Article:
Onion trading dates back to 2 000BC, and through the centuries it has maintained its status as one of the most consumed crops on the planet.

Onions may have been one of the earliest cultivated crops because they were less perishable than other foods of the time, were transportable, and could be grown in a variety of soils and climates. Since onions grew wild in various regions, they probably entered domestic consumption simultaneously all over the world.

Many documents from very early times describe onions’ importance as a food and its use in art, medicine and mummification. During their exodus, the Israelites lamented their desert diet, remembering how they enjoyed abundant fish, cucumbers, melons, leeks, onions and garlic in Egypt.

By the Middle Ages, onions, beans and cabbage were the pillars of European cuisine. Onions were also prescribed as a cure for headaches, snakebites and hair loss, and served as rent payments and wedding gifts.

Today, onions are the third most-eaten vegetable, after tomatoes and potatoes.

The average annual onion consumption exceeds 6,5kg per person across the world.

Fast facts 

  • Onions, garlic, leeks and shallots are all members of the botanical genus Allium.
  • The Greeks prepared athletes for the Olympic Games by eating pounds of onions, drinking onion juice, and rubbing onions on their bodies.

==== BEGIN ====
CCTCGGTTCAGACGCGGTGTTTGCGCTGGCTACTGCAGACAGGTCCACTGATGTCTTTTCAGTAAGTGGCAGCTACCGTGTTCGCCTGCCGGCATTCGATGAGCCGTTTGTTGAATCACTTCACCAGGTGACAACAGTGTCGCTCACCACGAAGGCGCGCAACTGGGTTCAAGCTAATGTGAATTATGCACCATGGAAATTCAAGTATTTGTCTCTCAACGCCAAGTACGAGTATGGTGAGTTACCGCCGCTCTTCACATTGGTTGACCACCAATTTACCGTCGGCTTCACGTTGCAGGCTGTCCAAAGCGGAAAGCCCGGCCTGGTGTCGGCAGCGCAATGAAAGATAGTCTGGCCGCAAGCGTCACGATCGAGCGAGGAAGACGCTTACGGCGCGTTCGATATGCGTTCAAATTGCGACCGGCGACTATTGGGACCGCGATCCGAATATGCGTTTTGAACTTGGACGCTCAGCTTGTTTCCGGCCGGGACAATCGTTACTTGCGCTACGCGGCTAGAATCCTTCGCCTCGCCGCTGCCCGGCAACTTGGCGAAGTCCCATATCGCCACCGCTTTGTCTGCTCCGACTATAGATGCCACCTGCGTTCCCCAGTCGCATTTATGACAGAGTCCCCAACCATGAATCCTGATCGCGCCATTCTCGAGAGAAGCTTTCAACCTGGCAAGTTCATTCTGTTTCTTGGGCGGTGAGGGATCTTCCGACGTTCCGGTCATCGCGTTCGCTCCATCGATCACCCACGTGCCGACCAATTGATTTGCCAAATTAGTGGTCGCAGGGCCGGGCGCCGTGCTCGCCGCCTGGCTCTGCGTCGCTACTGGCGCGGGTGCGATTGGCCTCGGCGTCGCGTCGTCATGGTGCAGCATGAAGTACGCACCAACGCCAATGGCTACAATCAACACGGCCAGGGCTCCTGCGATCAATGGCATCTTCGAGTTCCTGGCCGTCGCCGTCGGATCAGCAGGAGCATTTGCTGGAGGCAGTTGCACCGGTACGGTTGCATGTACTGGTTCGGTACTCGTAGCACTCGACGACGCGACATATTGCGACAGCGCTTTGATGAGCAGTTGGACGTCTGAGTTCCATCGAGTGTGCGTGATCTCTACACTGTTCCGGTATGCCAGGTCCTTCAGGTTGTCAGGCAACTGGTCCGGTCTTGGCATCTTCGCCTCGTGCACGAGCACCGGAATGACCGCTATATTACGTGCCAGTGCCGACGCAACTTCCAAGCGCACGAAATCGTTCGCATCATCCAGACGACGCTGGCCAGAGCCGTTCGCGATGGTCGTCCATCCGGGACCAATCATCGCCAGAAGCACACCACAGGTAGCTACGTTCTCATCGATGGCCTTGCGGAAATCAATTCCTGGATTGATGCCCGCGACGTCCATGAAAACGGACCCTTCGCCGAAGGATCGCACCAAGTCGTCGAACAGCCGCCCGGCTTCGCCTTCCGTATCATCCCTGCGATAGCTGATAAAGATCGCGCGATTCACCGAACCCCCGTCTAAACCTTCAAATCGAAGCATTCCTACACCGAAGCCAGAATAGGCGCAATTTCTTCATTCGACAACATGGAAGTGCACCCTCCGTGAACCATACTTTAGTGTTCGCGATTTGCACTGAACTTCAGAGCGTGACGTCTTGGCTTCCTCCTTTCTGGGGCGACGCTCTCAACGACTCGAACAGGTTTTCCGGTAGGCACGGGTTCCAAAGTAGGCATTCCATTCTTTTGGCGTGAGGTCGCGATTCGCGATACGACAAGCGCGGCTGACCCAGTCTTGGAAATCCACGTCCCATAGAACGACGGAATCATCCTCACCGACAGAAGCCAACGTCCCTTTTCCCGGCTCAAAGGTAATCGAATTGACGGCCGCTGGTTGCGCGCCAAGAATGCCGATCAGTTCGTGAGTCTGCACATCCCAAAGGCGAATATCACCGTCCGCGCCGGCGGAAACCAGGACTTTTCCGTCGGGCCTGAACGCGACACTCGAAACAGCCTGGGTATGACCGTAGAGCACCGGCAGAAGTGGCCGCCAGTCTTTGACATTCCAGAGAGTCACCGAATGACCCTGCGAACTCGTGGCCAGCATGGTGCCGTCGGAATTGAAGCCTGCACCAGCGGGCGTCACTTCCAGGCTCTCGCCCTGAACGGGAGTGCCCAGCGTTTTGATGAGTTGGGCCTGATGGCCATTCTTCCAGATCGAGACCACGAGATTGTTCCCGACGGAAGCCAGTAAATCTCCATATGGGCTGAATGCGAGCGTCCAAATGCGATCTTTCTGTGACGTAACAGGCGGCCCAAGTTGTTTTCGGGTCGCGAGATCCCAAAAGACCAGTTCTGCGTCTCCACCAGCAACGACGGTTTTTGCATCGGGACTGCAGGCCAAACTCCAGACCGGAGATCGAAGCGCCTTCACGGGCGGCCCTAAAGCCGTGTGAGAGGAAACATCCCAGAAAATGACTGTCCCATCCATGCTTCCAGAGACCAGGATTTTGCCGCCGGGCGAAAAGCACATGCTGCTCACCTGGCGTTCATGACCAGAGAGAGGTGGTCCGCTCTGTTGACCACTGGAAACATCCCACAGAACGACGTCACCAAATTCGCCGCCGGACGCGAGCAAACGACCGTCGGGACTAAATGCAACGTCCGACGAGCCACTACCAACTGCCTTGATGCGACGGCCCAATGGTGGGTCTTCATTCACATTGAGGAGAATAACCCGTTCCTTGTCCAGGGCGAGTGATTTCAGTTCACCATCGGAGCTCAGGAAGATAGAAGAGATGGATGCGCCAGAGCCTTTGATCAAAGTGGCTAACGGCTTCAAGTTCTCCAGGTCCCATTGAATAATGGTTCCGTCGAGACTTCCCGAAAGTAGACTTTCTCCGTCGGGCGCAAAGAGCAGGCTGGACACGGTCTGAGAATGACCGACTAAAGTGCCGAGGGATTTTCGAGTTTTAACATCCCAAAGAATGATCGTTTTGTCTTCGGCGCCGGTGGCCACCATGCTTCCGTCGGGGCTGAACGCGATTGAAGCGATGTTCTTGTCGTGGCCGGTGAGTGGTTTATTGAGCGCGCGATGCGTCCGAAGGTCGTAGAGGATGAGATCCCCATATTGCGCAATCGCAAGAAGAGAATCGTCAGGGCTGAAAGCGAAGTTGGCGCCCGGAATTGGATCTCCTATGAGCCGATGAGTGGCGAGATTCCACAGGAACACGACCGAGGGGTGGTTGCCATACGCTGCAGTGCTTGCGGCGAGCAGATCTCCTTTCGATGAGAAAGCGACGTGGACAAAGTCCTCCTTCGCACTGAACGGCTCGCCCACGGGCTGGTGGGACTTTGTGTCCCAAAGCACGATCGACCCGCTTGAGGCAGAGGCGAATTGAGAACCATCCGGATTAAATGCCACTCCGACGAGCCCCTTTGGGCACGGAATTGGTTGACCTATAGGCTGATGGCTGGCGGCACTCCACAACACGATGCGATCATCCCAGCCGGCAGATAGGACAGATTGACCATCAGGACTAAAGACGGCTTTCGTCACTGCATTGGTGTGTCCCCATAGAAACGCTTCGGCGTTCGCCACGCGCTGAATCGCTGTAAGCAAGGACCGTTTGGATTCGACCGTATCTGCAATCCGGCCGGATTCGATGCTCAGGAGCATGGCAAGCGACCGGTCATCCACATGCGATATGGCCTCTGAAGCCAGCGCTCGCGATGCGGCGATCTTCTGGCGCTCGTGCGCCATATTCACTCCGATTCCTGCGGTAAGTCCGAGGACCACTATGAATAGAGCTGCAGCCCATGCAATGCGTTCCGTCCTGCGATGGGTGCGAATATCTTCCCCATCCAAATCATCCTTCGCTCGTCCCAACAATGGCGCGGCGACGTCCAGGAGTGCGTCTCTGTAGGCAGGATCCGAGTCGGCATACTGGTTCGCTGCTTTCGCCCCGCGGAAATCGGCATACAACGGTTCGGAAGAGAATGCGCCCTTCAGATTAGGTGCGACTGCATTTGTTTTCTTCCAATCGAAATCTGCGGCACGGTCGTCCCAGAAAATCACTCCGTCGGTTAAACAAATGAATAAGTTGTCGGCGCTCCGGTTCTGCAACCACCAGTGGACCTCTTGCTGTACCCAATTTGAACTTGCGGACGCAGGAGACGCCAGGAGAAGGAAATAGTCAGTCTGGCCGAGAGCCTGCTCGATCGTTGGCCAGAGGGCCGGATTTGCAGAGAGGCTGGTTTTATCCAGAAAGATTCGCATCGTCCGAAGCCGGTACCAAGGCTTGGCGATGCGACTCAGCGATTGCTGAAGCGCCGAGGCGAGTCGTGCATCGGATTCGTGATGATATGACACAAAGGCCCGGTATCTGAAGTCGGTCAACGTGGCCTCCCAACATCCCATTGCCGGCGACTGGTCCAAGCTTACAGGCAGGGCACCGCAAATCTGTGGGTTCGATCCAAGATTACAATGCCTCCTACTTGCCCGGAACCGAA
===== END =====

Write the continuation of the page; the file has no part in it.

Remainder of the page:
• Onions owe their antiasthma, antihistamine, antimicrobial and antiparasitic properties to the organic compound cepaenes, and a variety of thiosulfinates that are formed when they are crushed.
  • Onions are a good source of dietary fibre, folic acid, vitamin C, calcium, iron and quercetin, an antioxidant.
  • Onion juice immediately relieves the pain and burning caused by a bee sting.
  • The water soluble organic sulphur compound in onions is what stings your eyes and makes you cry.

 

Grown in more than 170 countries, it is estimated that over 3,7 million hectares of onions are harvested annually. Approximately 8% of this production is traded internationally. The leading onion producing countries are China, India, Australia, the United States and Pakistan. 

In South Africa, onions are produced for the fresh market in all provinces, but mainly in the Western Cape (Ceres), Northern Cape, North West and Limpopo Province.

The Klein Karoo region in the southern Cape, with its dry, warm climate, is specifically favourable for the production of onion seed for clients worldwide.

The onion industry operates in a deregulated environment where the prices are determined by the forces of demand and supply. The industry uses fresh produce markets, informal markets, processors, and direct selling to wholesalers and retailers as marketing channels.

Annually, South Africa exports more than 45 000 tonnes of onions to the European Union, Africa, Indian ocean islands, United Kingdom, Middle East and Asia.

South Africa also imports onions from other countries, especially Namibia.

RESEARCH PROJECTS 2014-2017

  1. The potential of phosphonates for managing Fusarium basal rot of onion, and their translocation and persistence in onions.
    Nature often brings pests or diseases with which farmers have to deal. Such is also the case of onion producers of the Koue Bokkeveld near Ceres, who have to cope with Fusarium basal rot (FBR).
    Read article: PHI Innovate 2017 Basal rot makes onion farmers cry